Rabbi Daniel Cohen, senior rabbi of Congregation Agudath Sholom in Stamford, invited the community to join together for “Sounds on the Sound,” an early bird service on the water held on Sunday, September 22, at 6:15 a.m. at Cummings Park.
As Rabbi Cohen explained, “Many of us have been praying together at this early morning service for many years. When you see the sun coming up and you are standing together and praying and the shofar is blown, it is an awesome experience and a beautiful way to connect with God. We were blowing the shofar to hear the ‘Sounds on the Sound.’”
In Rabbi Cohen’s book, “What Will They Say About You When You Are Gone?,” he described an event that occurred several years ago at this early-morning service. Lamenting the challenge of arising at 5:00 a.m. to prepare himself for Shacharit, Rabbi Cohen arrived at the parking lot and watched his congregants slowly arrive. He then saw a man in his 50s, wearing shorts and a shirt, greeting the group. “My mishpacha, my family, Shanah Tova! Happy New Year!”
The man explained that for the last several years he had watched this early morning service happening on the waterfront and wondered whether he’d be needed to make the minyan. Because he was wearing shorts, he was embarrassed to join the group. “But,” said the man, “I thought I’d approach you and introduce myself with the word mishpacha.”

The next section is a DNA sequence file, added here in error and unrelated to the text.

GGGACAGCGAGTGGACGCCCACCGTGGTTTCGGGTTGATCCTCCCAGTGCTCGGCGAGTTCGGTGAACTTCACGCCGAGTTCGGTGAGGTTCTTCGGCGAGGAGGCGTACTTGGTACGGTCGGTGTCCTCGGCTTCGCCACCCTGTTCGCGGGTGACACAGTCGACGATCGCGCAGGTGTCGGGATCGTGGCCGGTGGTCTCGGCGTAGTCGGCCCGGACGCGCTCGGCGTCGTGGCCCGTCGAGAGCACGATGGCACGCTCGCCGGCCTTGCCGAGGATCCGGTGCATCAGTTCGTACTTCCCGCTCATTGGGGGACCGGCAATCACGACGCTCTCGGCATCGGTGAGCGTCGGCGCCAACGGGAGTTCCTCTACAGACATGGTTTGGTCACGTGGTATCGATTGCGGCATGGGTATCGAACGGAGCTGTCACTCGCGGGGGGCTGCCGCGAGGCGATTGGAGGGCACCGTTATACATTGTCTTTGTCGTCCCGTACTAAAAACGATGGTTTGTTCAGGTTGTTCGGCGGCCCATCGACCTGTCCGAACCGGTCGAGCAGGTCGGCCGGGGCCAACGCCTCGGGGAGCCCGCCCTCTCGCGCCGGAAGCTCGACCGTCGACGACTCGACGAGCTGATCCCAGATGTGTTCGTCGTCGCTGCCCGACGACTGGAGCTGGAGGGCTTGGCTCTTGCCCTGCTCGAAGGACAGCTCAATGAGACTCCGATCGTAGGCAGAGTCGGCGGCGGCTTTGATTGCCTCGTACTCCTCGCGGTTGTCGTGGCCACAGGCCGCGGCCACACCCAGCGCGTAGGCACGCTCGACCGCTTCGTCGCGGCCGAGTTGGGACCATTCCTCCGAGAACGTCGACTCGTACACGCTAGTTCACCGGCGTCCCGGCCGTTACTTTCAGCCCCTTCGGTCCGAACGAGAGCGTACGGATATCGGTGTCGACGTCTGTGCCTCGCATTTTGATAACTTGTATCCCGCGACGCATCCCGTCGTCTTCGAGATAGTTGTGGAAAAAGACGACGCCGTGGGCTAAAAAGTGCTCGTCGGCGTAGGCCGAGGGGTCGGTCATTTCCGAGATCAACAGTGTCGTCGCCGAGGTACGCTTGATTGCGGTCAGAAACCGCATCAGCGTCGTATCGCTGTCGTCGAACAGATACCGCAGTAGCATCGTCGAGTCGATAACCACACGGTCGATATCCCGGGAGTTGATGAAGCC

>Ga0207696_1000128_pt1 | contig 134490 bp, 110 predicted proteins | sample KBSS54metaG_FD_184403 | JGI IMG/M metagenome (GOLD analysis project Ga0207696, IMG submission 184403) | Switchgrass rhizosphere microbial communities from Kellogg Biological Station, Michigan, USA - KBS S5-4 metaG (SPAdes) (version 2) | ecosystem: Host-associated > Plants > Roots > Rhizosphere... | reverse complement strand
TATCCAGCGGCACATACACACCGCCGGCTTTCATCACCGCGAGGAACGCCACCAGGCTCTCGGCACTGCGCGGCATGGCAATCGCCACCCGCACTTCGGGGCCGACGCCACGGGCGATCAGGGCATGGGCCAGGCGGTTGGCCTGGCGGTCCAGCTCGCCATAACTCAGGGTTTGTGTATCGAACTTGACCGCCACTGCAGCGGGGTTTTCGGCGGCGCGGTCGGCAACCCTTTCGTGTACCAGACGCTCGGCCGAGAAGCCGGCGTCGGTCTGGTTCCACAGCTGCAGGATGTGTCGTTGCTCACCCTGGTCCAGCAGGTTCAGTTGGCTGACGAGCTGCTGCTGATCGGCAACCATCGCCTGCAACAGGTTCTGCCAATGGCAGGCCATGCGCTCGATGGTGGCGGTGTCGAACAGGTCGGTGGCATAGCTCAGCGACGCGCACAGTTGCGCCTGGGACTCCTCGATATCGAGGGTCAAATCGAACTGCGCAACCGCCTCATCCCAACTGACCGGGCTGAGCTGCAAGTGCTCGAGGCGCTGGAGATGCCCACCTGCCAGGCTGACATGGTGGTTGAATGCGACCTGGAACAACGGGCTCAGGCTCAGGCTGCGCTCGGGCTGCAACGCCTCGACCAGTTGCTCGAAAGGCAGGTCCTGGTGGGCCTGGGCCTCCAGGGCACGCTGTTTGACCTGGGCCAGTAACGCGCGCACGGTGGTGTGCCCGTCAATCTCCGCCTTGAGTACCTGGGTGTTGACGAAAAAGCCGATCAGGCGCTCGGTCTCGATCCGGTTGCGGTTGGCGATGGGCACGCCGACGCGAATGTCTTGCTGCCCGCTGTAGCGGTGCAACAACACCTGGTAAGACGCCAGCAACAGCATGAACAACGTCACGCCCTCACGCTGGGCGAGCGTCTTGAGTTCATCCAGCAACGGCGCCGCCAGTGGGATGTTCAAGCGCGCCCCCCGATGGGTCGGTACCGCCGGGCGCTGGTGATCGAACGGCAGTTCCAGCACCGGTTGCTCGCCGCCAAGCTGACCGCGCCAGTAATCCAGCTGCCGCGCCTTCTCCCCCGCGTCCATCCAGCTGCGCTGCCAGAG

Rabbi Cohen continued, “Here was a man who was looking to connect to his Judaism. He was looking to be part of our group.”
When asked if he had a place to daven for Rosh Hashanah, the visitor said he didn’t have money for membership, but hoped he might be treated like Elijah, “with the doors being opened for me.” Of course, Rabbi Cohen extended an invitation for this visitor to join the shul for Yom Tov.
In addition to “Sounds on the Sound,” Agudath Sholom’s pre-Selichot stories and songs, kumzitz was presented by Rabbis Cohen, Zweiter, Yaakov Faratchi and Tani Polansky, followed by a musical Selichot led by Rabbi Polansky. The Selichot service provided an opportunity to harness the power of music and voices to set the tone for the High Holiday season.
As we approach Yom Kippur, Rabbi Eli Kohn at Young Israel of Stamford offered a reminder that YIS’s 40-plus-year tradition of offering free holiday seats remains in effect. As he explained, “We take a lot of pride in being able to offer everyone a place to daven for the Yom Tovim. Our shul is for everyone…we have a warm and open ‘hemische’ environment and we don’t want costs to get in the way of people being able to daven. People have so much on their minds around the holiday season, and our free holiday seats takes one more worry away from people.”
YIS is also continuing its monthly morning minyan for parents and young children. This friendly minyan is particularly geared to expose youngsters to the joy of davening, with music, singing and craft activities. Celebrating his fifth year as rabbi of YIS, Rabbi Kohn is proud to say that the shul has doubled in size, with many new, young families and children.
By Yvette Finkelstein